Choosing the best campervan for your needs is the first step in the process of becoming a happy van owner. There are dozens of online resources, reviews, and expert opinions, all with their recommendation on which one you should buy. While I genuinely appreciate others’ opinions, I think there is a lot of value in figuring out what is most important to you, and then making a conclusion on your own. Here is the general process we went through for purchasing our van.
The first order of business was listing our “must haves”:
- Tall enough to stand up in (I’m 5’9″ and my wife is 5’4″ so not much of a problem here)
- Wide enough to sleep across the van, as opposed to inline with it (this saves a lot of valuable space)
- Manageable enough to drive as a daily driver (we would be selling my beloved Tacoma, and I didn’t want to be driving around a tank)
- Good value (I realize this can mean different things to different people)
The three main cargo vans that generally make everyone’s list for conversions are the Mercedes Sprinter, Ford Transit, and the RAM Promaster. I wanted to think outside the box a little bit and look at other options as well. The Nissan NV made a quick appearance on our list, but aesthetically we were just not feeling it. As superficial as that was, we just couldn’t do it. If we were going to spend thousands on a vehicle, it had to at least look “OK” to us, so off it went. We also contemplated a pop top for awhile, but then realized we didn’t want to deal with that, as easy as they may be. Making things as easy as possible encourages more adventures, no pop-top. We also briefly looked at the Mitsubishi Fuso. I liked how funky it was, as well as having the option for 4wd and a diesel engine. My dreams of driving a Unimog were starting to become a reality. Unfortunately, we quickly came to the conclusion that this would be a terrible daily driver, no Fuso.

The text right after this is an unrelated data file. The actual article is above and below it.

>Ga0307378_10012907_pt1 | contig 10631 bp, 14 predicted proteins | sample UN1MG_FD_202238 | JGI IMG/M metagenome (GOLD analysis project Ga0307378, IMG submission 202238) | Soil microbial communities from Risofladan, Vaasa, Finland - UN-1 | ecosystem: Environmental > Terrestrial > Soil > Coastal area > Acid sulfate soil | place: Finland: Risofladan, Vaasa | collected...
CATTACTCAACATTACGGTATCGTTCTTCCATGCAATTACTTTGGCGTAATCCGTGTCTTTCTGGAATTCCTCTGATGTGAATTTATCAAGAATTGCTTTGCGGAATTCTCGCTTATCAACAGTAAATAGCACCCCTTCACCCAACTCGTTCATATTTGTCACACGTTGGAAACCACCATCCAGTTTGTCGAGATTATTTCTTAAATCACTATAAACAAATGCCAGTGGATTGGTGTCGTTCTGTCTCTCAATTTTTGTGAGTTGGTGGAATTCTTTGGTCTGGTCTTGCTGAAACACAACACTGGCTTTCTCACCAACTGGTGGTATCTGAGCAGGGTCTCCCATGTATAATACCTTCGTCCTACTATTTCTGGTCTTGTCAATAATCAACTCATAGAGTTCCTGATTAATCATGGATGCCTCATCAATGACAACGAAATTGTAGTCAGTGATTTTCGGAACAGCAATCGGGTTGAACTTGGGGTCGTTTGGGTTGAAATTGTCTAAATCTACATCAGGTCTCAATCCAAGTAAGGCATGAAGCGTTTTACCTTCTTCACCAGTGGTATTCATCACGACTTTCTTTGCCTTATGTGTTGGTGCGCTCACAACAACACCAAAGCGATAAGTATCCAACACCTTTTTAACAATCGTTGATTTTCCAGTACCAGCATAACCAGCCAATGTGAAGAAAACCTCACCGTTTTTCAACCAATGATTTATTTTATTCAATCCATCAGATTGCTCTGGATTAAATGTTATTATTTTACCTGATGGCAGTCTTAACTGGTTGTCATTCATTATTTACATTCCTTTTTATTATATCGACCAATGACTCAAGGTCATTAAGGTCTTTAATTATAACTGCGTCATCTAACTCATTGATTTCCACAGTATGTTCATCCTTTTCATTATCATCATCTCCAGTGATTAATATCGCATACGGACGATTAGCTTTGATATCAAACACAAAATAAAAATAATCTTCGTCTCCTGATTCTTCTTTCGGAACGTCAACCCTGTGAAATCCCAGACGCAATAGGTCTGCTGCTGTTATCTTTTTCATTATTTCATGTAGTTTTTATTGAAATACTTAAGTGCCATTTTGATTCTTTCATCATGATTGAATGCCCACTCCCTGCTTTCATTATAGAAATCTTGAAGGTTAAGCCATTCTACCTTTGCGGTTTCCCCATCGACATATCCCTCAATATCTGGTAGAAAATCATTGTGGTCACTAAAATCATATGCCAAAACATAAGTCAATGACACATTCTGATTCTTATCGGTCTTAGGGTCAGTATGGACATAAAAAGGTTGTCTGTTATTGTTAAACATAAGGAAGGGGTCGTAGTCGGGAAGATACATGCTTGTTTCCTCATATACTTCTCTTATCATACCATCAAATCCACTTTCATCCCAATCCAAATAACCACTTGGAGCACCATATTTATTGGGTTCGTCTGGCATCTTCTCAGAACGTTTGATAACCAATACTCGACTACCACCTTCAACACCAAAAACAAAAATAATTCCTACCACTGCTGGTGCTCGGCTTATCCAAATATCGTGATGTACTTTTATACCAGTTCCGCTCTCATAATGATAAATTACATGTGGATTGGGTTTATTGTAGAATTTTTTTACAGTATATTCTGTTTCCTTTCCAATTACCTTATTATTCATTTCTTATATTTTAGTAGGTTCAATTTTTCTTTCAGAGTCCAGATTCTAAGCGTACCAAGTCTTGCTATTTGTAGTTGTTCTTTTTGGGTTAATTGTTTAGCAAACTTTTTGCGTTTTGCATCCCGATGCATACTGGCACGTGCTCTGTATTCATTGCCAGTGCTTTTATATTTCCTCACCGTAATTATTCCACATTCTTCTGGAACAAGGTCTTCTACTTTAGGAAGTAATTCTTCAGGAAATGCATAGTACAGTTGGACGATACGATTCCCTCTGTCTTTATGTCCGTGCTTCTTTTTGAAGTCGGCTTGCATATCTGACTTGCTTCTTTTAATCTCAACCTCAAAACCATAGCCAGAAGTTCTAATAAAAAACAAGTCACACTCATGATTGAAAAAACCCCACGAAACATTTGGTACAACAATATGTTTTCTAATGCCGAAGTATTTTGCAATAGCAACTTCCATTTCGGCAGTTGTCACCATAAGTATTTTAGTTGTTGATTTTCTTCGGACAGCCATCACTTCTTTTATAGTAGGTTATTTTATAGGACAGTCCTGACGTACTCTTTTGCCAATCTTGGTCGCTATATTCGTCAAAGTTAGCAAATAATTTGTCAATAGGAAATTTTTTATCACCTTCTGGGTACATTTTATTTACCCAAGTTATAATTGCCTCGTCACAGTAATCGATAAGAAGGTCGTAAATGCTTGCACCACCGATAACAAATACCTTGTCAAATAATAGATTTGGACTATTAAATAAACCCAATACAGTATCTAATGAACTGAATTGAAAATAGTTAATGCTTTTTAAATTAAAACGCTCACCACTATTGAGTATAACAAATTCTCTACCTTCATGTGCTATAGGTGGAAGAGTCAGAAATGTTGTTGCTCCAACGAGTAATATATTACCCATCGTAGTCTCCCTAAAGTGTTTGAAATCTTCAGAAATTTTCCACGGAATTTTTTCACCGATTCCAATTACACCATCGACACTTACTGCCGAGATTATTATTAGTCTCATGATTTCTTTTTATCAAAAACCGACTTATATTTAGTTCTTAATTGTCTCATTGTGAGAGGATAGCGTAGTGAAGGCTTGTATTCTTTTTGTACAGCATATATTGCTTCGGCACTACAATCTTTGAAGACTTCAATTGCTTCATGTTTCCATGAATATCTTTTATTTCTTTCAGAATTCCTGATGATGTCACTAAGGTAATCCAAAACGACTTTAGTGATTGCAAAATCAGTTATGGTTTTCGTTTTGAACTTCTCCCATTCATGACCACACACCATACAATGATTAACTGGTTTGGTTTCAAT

It was back to the conventional campervan conversion options. Diving deeper into the vehicles, it didn’t take long to realize that the Sprinters were going to be way out of our budget. I did search craiglist for about a month looking for deals on used ones, they’re out there, but not worth it in my opinion. They typically had high miles and price tags similar to new Transits and Promasters. No Sprinter.
Now it was down to the Transit and Promaster. Two of our friends own Transits, and one lives in his full time. I’ve spent a couple nights in them and have been on long road trips. They drive great and are pretty darn comfortable. I was pleasantly surprised the first time I jumped behind the wheel. We were pretty set on a Transit actually, but then we started to look at interior and exterior dimensions, comparing them to the Promaster. The Transit comes in three roof heights; low (57″), medium (72″), and high (81.5″). The Promaster comes in two; low (65″) and high (76″). We knew that by building out the interior we would lose a minimum of 2 inches, if not more. Only the high roof Transit and high roof Promaster would allow us the room to stand up. With the Transit having a 81.5″ interior height, we started to question whether that was necessary. We asked ourselves if we really needed those extra 5.5 inches of headroom? Would we rather have a smaller overall vehicle like the Promaster? Comparing the two high roof vans showed that the Promaster actually comes in at a whopping 10 inches shorter overall (exterior height). Maybe that won’t matter to some people, but with one of our main goals being daily drivability, it was a critical piece of information. Continuing to dig deeper we found that the Promaster had an overall boxier profile which would really allow us to take advantage of the interior design. Sleeping sideways would be a nonissue with its 76″ width at waist height.
The final nail in the coffin for the Transit was the price; RAM was running some ridiculous rebates, and the Promaster came out thousands less than a Transit. Promaster for the win!
Meet Gus the Bus!